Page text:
HCV-796 is an orally bioavailable compound, which is a noncompetitive allosteric inhibitor (nonnucleoside) of the HCV NS5B RdRp and achieves NS5B inhibition by binding to one of at least five allosteric enzyme sites resulting in conformational changes in the protein. This compound was the first to be studied in combination with pegylated interferon and ribavirin in genotype 1, treatment-naïve individuals [Pockros et al. 2009]. Although the drug demonstrated antiviral efficacy with increased RVR rates in the triple combination-treated arm, there was significant hepatotoxicity, which was seen in three patients causing the trial to stop. There are at least four other nonnucleoside polymerase inhibitors currently in development, which remain promising at the time of writing: GS 9190 (Gilead), PF-868554 (Filibuvir; Pfizer), ANA-598 (Anadys), and VHC-916 (ViroPharma). None of these have suffered from adverse events to cause early discontinuation of development and all have demonstrated efficacy through to at least week 4 thus far [Jacobson et al. 2009; Lawitz et al. 2008a; Thompson et al. 2008a].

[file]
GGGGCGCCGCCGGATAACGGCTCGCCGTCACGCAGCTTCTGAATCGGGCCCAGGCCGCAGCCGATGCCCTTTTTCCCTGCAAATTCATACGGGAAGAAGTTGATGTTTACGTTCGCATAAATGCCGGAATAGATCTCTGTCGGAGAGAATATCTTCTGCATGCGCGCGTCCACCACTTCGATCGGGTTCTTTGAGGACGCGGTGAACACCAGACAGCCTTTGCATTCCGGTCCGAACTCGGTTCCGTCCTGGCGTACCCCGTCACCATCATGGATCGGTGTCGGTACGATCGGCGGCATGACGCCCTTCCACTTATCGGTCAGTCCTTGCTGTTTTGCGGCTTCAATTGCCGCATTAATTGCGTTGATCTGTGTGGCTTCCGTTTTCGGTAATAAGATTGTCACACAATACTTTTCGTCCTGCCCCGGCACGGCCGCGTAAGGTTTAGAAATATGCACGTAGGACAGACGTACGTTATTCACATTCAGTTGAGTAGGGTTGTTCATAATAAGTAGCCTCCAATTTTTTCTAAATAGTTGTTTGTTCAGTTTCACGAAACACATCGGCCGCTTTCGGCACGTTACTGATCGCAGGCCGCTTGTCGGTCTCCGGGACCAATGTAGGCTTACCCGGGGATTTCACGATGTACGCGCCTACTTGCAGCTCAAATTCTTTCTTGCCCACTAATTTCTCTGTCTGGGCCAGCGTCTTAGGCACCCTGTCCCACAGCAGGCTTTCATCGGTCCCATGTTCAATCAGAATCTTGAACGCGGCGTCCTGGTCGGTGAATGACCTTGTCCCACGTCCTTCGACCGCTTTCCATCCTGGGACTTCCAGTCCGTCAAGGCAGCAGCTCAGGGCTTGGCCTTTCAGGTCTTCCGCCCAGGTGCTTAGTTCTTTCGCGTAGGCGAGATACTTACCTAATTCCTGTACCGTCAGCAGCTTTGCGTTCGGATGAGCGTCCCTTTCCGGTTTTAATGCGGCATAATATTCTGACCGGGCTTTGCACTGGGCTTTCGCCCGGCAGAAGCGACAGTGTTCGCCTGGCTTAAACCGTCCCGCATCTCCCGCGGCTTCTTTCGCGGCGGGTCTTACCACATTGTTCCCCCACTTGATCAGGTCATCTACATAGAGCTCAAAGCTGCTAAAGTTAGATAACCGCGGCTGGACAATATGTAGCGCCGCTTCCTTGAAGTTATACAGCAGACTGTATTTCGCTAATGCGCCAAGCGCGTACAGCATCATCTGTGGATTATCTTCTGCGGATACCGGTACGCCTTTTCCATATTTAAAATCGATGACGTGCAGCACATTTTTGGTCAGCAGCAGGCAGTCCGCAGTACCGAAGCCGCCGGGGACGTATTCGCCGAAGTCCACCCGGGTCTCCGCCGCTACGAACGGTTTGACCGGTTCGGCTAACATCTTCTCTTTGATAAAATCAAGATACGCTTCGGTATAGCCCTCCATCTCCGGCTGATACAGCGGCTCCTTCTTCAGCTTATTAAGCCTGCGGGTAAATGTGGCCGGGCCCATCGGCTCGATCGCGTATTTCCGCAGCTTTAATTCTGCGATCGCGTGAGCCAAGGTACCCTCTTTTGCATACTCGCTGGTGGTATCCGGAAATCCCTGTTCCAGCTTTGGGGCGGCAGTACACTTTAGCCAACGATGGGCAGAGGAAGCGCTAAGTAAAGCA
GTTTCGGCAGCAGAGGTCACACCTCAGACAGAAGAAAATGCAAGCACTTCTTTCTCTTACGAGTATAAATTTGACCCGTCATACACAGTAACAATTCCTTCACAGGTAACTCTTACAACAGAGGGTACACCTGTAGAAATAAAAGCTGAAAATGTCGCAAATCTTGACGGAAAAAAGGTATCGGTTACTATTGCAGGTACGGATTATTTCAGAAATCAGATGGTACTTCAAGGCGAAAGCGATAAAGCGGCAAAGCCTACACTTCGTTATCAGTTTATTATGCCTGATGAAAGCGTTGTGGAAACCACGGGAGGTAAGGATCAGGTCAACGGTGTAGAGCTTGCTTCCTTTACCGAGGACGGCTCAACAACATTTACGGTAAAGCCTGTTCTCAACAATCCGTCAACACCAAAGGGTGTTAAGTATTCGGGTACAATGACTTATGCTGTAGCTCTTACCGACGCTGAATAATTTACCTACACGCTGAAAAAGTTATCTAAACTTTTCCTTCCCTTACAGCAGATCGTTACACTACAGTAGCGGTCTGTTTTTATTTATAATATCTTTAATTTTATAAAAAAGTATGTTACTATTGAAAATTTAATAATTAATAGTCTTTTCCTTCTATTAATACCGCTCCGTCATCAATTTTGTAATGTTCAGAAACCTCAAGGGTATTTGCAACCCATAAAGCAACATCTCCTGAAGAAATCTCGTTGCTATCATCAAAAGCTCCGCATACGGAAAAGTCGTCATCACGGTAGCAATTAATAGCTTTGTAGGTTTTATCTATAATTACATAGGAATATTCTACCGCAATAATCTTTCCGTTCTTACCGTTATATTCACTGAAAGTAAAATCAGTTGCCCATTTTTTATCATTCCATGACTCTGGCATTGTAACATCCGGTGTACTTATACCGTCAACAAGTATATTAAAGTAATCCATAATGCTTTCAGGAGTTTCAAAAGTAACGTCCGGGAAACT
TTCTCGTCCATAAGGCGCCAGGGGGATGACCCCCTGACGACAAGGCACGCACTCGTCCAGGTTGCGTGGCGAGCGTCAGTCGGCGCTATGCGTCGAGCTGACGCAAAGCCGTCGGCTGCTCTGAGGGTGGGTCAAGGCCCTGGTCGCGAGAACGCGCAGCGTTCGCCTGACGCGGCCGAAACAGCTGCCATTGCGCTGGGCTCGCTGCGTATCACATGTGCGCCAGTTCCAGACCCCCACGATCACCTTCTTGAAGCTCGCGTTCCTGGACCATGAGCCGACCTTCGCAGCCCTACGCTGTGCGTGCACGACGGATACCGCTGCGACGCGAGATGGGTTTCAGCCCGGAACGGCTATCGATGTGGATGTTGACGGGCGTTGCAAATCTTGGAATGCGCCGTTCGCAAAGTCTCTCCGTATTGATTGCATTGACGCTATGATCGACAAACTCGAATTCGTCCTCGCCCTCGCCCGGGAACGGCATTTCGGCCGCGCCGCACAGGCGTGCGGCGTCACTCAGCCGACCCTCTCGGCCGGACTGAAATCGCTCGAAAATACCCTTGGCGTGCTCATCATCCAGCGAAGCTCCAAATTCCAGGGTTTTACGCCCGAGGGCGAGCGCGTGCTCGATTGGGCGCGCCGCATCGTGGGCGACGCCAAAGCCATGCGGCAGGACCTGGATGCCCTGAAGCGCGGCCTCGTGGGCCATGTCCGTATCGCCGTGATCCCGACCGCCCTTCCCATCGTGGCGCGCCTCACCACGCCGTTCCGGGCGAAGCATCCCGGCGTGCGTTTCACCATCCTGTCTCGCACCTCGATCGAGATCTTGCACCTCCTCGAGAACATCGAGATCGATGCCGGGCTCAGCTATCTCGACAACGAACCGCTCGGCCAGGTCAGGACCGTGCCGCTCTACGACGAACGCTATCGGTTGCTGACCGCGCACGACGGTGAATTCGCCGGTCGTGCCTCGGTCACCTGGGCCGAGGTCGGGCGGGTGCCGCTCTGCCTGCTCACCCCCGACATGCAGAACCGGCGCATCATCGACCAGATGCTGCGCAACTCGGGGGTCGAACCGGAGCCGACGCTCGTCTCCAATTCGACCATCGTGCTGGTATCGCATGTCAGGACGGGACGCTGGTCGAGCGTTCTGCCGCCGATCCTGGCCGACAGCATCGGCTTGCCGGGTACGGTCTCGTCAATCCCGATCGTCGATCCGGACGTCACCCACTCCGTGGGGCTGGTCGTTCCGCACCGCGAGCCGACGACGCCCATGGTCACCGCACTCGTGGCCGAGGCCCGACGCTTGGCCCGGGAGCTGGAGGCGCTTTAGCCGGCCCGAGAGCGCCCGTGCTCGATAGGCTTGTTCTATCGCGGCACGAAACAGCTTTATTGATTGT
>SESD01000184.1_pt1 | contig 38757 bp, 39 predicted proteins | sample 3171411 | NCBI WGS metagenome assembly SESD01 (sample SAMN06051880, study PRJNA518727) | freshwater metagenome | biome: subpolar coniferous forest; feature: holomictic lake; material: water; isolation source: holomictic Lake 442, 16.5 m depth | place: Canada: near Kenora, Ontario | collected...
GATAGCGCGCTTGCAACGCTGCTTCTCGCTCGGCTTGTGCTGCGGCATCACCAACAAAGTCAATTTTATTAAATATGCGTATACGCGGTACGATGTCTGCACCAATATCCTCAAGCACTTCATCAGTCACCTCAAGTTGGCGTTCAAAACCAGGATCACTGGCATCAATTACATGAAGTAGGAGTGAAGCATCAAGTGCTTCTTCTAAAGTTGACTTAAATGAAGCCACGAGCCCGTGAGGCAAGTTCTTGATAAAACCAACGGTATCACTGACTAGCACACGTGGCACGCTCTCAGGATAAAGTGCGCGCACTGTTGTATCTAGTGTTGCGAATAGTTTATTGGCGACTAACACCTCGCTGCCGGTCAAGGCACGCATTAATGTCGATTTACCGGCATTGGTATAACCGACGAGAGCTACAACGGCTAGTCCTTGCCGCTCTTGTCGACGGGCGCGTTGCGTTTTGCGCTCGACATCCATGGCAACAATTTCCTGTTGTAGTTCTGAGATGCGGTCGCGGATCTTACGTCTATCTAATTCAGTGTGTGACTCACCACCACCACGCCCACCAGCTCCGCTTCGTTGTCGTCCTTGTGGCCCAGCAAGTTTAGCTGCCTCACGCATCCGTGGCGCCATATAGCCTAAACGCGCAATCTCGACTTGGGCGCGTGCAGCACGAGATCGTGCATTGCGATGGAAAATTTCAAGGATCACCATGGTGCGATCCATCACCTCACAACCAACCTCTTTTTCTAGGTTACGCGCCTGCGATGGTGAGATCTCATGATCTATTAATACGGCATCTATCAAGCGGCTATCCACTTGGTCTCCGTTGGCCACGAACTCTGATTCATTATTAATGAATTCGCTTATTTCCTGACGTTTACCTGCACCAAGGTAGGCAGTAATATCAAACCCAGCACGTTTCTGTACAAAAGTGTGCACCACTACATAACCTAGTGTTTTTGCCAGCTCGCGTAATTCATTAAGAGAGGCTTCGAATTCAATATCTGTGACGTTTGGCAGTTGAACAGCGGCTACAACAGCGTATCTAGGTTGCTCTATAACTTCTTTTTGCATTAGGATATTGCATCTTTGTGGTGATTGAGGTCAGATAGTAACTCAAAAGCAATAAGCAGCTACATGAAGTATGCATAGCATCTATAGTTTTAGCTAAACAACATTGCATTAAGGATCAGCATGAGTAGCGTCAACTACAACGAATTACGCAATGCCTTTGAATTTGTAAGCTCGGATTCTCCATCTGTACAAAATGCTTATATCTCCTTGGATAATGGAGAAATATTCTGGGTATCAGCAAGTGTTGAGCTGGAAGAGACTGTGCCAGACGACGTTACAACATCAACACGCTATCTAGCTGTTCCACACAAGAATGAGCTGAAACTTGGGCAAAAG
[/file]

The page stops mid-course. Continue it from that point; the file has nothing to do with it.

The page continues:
Conventional treatment of CHC involves pegylated interferon alpha in combination with weight-based ribavirin. The most common significant adverse effect of ribavirin is hemolytic anemia. Taribavirin is a prodrug of ribavirin that is preferentially liver targeted. Once inside the hepatocyte, it is converted to ribavirin by adenosine deaminase. The results of a large, phase 3 clinical trial have been published. VISER 1 compared taribavirin plus pegylated interferon alpha-2b versus ribavirin plus pegylated interferon alpha-2b in patients with CHC, all genotypes. Overall, SVR rates were lower in those receiving taribavirin (38%) versus those receiving ribavirin (52%). Taribavirin did not meet the noninferiority to ribavirin efficacy endpoint on intent-to-treat basis. It did demonstrate a superior safety profile with anemia rates (Hb<100g/L) being significantly less (5 versus 24%) [Benhamou et al. 2009]. VISER 2 compared taribavirin plus pegylated interferon alpha-2a versus ribavirin plus pegylated interferon alpha-2a and produced similar results as VISER 1 with SVR rates of 40% in taribavirin-treated patients and 55% in ribavirin-treated patients. Again, anemia rates were significantly less with taribavirin versus ribavirin (6 versus 22%) [Marcellin et al. 2007]. A post-hoc subgroup analysis suggested improved SVR rates with higher weight-based dosing of taribavirin [Pockros et al. 2008a].